Shaina Day vividly remembers the exact moment 21 years ago when she accidentally flushed her engagement ring down the toilet at her boyfriend's parent's house in Lakeland, FL.
On Facebook, she wrote, "I was cleaning water off the counter with some toilet paper. My ring was sitting on the counter. I must have grabbed my ring by accident and tossed the TP. It was one of the worst things I ever did."
Day was so determined to recover her beloved ring — just days before her wedding — that she actually climbed into her future in-laws' septic tank and pumped every last drop of its nasty contents through a window screen and into a 55-gallon drum in the hopes of capturing it. Despite her heroic efforts, the ring was nowhere to be found.
Flash forward 21 years and Shaina and husband, Nick, are opening gifts on Christmas morning in the living room at Nick's parents' house.
But this would be no ordinary Christmas. The contents of one small bag, gifted to Shaina by her in-laws, was about to unleash a flood of emotions.
"It was kind of an ugly cry," she told WFLA-TV. "I sat there and I was like, 'Oh my gosh, this is my ring. This is my ring.' I’m wiping my eyes and mascara is going everywhere."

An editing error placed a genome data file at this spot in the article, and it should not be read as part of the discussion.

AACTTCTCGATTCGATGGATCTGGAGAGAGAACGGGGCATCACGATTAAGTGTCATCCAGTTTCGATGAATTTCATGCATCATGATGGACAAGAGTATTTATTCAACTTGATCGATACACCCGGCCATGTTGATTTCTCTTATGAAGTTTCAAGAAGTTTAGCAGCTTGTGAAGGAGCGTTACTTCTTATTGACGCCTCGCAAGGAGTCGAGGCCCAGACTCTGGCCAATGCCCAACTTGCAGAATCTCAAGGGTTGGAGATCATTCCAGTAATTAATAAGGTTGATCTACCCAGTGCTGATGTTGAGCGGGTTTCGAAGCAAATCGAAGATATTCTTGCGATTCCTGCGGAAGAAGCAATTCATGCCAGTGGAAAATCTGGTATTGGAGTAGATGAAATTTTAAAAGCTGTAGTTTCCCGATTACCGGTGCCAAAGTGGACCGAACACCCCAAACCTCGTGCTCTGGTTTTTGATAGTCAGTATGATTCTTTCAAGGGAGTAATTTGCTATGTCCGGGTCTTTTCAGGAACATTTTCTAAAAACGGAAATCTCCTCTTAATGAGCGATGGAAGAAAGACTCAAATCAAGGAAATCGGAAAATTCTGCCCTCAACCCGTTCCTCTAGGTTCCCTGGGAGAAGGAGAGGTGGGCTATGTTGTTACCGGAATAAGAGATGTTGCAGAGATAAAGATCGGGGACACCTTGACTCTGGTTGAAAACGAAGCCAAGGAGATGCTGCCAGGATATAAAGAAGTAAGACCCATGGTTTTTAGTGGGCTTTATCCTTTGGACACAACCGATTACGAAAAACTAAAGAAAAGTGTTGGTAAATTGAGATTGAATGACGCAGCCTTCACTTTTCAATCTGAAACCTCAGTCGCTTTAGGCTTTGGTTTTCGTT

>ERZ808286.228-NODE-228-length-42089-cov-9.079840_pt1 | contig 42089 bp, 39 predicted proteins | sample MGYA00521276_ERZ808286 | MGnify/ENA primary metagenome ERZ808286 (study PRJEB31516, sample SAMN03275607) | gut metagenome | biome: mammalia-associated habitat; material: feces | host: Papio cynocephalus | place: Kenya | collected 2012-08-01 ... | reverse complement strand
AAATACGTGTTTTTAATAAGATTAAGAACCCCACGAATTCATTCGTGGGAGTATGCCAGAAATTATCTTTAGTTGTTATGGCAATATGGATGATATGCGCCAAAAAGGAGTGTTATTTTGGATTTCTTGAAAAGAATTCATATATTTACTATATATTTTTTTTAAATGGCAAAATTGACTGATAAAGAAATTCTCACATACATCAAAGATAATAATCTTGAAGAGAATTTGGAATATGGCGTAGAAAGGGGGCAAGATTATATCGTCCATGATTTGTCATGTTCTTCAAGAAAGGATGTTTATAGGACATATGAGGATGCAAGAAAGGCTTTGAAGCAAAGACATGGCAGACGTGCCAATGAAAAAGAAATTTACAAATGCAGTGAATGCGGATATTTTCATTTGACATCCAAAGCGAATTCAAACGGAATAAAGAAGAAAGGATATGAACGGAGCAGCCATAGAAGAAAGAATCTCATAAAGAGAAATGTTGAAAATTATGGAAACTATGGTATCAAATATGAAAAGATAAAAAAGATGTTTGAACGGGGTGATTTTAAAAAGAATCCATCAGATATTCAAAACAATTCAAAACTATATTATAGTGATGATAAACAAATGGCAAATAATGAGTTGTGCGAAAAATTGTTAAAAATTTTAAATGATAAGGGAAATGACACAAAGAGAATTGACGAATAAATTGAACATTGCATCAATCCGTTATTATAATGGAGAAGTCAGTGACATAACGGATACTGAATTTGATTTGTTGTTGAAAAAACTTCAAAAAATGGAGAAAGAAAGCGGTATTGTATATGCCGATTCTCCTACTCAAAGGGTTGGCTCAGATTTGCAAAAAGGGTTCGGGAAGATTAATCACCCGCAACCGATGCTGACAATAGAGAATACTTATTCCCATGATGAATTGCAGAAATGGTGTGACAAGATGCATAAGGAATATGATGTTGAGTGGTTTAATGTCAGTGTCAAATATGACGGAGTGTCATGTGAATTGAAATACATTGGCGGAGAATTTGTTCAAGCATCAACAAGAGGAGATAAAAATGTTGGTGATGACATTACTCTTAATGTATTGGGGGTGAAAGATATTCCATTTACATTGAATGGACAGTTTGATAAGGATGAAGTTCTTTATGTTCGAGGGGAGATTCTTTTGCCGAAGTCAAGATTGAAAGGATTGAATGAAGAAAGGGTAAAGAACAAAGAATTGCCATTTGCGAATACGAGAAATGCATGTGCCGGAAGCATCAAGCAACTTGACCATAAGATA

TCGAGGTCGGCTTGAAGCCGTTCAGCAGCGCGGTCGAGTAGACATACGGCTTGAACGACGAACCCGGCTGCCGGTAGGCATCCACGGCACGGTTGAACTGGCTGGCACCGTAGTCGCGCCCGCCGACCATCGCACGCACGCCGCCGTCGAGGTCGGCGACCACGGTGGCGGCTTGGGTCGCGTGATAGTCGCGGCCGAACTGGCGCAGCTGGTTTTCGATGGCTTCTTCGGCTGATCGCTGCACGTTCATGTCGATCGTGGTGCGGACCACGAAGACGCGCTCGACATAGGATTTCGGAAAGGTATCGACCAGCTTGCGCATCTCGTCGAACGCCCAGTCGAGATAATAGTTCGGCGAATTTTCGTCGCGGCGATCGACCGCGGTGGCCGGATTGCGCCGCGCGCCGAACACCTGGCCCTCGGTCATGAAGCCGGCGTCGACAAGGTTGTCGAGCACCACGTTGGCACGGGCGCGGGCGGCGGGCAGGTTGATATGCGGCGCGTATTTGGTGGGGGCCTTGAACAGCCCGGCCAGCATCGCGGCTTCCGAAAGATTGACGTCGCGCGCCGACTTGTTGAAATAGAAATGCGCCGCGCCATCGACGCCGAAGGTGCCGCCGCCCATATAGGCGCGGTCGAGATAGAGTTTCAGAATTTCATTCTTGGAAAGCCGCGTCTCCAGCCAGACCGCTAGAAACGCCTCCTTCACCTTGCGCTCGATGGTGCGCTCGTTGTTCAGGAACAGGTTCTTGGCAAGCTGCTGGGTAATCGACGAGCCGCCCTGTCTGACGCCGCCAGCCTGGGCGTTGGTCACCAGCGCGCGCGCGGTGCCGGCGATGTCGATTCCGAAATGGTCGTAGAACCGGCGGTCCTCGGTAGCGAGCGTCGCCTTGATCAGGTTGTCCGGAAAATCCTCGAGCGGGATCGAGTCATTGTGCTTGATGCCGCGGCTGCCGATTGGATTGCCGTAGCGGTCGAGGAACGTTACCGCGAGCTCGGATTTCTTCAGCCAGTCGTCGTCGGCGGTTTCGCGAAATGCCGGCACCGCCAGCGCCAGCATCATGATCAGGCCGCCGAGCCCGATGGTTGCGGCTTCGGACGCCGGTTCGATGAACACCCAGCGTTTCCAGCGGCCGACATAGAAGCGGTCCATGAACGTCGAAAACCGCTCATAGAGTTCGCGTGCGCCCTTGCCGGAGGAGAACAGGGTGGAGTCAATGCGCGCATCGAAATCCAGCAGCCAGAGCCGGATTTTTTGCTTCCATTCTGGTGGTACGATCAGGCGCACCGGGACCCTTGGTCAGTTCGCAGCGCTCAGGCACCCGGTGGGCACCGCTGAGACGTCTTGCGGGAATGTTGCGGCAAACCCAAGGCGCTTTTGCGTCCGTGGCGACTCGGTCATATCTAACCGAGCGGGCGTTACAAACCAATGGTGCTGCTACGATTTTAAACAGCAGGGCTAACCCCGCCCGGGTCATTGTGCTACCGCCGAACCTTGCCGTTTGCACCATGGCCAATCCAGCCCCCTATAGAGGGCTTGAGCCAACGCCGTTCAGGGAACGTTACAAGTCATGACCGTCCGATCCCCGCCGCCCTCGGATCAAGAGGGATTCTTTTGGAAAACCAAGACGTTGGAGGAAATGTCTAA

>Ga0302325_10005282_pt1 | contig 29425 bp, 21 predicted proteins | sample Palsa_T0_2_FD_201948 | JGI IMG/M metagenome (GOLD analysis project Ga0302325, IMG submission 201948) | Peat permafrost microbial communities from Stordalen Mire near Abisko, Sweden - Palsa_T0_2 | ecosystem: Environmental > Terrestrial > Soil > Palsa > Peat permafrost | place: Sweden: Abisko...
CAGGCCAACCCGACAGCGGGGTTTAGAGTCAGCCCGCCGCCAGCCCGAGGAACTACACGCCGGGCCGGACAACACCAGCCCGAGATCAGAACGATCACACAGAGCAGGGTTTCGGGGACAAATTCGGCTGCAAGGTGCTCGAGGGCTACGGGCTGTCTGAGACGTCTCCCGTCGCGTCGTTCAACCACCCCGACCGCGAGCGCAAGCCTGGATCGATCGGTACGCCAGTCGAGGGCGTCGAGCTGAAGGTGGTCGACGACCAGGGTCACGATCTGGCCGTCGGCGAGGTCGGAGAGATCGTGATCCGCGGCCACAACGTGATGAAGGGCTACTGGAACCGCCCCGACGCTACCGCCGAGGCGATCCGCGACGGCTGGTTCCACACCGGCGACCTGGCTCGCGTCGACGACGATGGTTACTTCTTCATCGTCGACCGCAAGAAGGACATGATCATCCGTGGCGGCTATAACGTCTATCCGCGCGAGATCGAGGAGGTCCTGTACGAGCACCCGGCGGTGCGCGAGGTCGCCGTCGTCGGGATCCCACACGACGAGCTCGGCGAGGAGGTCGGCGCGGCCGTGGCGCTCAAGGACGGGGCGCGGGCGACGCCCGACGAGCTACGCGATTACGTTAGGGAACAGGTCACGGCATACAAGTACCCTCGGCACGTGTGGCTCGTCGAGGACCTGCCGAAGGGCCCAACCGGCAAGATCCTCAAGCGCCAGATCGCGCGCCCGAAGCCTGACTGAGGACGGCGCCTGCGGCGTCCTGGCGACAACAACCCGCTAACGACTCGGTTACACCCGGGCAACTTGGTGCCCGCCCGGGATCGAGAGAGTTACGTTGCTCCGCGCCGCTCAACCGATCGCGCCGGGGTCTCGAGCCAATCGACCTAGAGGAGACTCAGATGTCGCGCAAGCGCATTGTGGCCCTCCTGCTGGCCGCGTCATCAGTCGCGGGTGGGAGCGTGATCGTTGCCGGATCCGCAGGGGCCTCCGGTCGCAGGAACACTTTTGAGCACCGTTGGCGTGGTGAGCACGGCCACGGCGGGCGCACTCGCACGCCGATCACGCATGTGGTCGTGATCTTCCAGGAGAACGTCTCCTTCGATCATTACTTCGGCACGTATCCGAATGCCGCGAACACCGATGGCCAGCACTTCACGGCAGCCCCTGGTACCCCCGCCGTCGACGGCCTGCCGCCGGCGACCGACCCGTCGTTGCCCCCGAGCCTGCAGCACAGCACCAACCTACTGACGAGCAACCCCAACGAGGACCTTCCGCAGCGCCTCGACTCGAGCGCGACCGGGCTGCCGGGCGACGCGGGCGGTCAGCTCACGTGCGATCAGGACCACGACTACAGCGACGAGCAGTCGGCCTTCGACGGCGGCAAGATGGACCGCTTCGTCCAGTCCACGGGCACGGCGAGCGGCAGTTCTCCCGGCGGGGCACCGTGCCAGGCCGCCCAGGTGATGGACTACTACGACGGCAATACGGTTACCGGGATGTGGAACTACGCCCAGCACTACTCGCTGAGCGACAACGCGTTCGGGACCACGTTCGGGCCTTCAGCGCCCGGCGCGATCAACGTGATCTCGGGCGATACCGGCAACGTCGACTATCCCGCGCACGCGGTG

It turns out that Shaina's original engagement ring had been stuck for 21 years in the "S" bend of her in-laws' toilet drain. Thousands of flushes were not enough to push the ring through the bendy trap, which is designed to fill with fresh water and effectively stop odors from rising from the drainpipe.
Nick's parents had recently hired a plumber to replace the old toilet. The couple was astonished as the ring emerged when the plumber emptied the excess water from the toilet into the tub so he could keep the floor dry.
The engagement ring was somewhat damaged after being bounced around in the plumbing system for more than two decades, but the center stone remained intact. Nick's parents had the jewelry deep-cleaned and professionally wrapped before returning the prized possession to Shaina.
Shaina and Nick told a number of news outlets that they're still not certain if they will incorporate the engagement diamond into a new piece of jewelry, or hold onto the original ring so it can be handed down to future generations. The bonus of the latter strategy is that the ring comes with an amazing backstory.
Shaina told Fox 13 Tampa Bay that the original ring is "now more meaningful than ever."
And, what's Nick's takeaway from the experience?
"Check your toilets when you lose things," he joked.
Credits: Screen captures via WFLA.com.
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